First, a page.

Industry Study: Freight Trucking (#Startups)
Co-author: John Azubuike (@jnazubuike), KEC Ventures.
Note: This article does not necessarily reflect the opinion of KEC Ventures, or of other members of the KEC Ventures team.
Originally published at innovationfootprints.com on November 23, 2016. The original contains additional data and citations that are not reflected in this version.
In 2015, the United States freight trucking industry collected gross revenues of $726.4 billion. That accounted for approximately 82% of the total for freight carriers. The freight trucking market is so large because trucks play a critical role in moving merchandise of all kinds between points of production and points of consumption. They also move merchandise between different types of freight carriers — rail, maritime, air.
This post synthesizes what we have learned about the industry since Brian started becoming interested in startups trying to solve problems for the United States trucking market in the summer of 2014, and since John joined KEC Ventures a year later.
In the rest of this discussion, we will refer to “startups” as distinct from “companies”. To ensure we are on the same page;
- A startup is a temporary organization built to search for the solution to a problem, and in the process to find a repeatable, scalable and profitable business model that is designed for incredibly fast growth. The defining characteristic of a startup is that of experimentation — in order to have a chance of survival every startup has to be good at performing the experiments that are necessary for the discovery of a successful business model.
- A company is what a startup becomes once it has successfully navigated the discovery phase of its lifecycle. This is the phase during which relatively fixed organizational structures start being built in order to facilitate the firm’s work on behalf of its customers, employees, shareholders, business partners, and society.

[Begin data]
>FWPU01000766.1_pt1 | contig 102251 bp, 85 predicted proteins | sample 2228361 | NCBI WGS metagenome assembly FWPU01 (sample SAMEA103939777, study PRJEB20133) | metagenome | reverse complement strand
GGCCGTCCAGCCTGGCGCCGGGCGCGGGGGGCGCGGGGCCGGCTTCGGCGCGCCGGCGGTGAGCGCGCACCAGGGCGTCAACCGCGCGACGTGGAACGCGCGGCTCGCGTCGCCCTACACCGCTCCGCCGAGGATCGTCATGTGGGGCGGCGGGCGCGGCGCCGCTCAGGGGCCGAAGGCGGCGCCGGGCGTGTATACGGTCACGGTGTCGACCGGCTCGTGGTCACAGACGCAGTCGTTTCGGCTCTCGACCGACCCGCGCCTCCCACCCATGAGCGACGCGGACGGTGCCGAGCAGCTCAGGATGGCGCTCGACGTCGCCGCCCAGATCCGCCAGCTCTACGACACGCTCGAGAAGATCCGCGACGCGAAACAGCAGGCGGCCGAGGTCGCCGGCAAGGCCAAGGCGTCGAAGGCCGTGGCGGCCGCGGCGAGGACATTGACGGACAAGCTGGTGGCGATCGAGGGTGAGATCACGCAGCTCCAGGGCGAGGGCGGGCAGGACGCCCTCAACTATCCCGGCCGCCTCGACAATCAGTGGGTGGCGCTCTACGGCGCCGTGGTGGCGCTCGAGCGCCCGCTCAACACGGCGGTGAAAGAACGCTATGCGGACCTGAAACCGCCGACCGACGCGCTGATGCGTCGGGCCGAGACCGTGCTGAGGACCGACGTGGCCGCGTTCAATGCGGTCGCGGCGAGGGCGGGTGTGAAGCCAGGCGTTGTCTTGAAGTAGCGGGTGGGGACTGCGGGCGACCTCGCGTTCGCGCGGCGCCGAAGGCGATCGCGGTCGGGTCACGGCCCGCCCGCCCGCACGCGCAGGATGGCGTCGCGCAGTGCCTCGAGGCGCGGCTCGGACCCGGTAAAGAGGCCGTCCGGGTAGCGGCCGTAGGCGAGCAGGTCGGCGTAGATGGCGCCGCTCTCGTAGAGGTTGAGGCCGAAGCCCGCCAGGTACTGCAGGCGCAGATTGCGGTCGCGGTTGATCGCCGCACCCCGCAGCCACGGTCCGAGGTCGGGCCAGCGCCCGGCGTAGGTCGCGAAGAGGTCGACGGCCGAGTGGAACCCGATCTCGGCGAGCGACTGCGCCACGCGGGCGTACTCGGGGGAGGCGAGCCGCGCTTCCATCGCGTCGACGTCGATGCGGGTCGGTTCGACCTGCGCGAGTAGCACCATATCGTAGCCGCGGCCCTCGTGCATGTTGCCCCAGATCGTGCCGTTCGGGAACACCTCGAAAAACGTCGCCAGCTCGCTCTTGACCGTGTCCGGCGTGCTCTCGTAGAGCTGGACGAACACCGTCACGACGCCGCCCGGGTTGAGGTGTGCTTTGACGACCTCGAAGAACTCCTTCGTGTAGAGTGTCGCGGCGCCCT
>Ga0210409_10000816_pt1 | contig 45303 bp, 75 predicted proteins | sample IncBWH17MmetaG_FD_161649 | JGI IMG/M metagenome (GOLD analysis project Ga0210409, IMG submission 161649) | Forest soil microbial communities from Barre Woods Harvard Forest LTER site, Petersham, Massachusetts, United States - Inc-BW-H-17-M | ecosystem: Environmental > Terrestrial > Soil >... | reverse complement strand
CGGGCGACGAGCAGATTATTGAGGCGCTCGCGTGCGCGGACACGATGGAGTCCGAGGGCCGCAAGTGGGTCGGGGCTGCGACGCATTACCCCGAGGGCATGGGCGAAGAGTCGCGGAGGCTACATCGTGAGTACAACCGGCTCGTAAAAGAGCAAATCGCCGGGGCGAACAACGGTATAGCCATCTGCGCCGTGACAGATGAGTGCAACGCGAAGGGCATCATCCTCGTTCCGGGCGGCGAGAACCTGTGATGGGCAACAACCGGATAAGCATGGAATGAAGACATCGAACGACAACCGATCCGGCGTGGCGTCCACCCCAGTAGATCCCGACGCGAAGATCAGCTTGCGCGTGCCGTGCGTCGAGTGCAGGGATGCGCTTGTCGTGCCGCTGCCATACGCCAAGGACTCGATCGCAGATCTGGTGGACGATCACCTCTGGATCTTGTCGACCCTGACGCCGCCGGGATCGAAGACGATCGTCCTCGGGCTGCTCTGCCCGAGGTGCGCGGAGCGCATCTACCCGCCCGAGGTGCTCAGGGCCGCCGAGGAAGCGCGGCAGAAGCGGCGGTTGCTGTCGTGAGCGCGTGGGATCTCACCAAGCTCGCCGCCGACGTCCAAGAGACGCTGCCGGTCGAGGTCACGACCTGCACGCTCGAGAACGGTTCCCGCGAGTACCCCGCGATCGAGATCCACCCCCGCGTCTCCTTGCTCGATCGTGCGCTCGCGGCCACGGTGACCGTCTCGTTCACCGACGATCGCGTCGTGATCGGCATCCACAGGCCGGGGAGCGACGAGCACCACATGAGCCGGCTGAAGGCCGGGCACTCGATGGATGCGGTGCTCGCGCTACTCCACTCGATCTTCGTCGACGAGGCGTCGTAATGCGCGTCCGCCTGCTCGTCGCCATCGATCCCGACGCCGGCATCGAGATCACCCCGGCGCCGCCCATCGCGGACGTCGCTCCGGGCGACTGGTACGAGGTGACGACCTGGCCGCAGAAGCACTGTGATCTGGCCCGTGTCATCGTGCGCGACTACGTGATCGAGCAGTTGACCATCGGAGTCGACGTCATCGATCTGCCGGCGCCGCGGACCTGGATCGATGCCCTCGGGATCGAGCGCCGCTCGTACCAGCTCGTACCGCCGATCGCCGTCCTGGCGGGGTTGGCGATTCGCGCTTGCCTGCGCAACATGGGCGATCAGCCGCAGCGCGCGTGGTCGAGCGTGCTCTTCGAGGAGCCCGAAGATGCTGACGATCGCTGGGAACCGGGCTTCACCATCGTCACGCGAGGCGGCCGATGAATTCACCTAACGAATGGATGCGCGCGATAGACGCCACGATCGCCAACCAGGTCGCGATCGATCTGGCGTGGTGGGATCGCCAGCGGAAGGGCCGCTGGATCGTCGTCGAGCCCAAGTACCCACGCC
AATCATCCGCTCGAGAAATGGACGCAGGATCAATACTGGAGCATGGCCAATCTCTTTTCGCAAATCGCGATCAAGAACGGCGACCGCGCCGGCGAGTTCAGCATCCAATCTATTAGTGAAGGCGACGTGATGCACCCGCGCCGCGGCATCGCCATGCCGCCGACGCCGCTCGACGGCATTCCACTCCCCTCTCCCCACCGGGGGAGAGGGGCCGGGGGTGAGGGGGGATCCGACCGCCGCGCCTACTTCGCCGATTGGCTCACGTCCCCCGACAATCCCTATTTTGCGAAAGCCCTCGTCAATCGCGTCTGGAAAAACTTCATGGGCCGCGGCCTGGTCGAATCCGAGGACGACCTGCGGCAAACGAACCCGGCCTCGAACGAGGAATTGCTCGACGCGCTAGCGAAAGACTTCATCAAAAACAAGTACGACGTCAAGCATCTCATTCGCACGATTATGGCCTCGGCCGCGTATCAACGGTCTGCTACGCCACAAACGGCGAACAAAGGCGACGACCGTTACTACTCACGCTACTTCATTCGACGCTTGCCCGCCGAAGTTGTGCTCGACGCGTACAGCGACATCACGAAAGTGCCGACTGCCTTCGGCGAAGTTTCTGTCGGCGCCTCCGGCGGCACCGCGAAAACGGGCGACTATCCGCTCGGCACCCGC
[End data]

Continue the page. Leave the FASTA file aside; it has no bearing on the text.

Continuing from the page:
KEC Ventures invests in early stage startups. Therefore our primary purpose in studying the freight trucking market is to gain adequate context for the instances when we might assess startups trying to solve problems in this market. We have not yet made an investment in any of the startups in this market.
In the rest of this post we;
- Describe the freight trucking market,
- Discuss its market structure,
- Describe the economics of operating within the market,
- Describe and discuss the opportunities that startups are pursuing, and finally we
- Discuss some threats such startups might encounter.
Writing this post is primarily an exercise in documenting what we know in order to identify gaps in our knowledge so that we can fill in those gaps. So if we have missed anything please let us know. If you are building a seed stage startup in this market we would love to hear from you. If there are companies we have not heard of yet, we would love to know that too. You can leave a comment in the comments section below, or you can email us directly;
- Brian — firstname.lastname@example.org, or
- John — email@example.com.
What is Freight Trucking?
Freight trucking comprises the handling and transportation of goods of all kinds — providing an important link between producers and consumers. There is an industry adage: “If you bought it, a truck brought it.”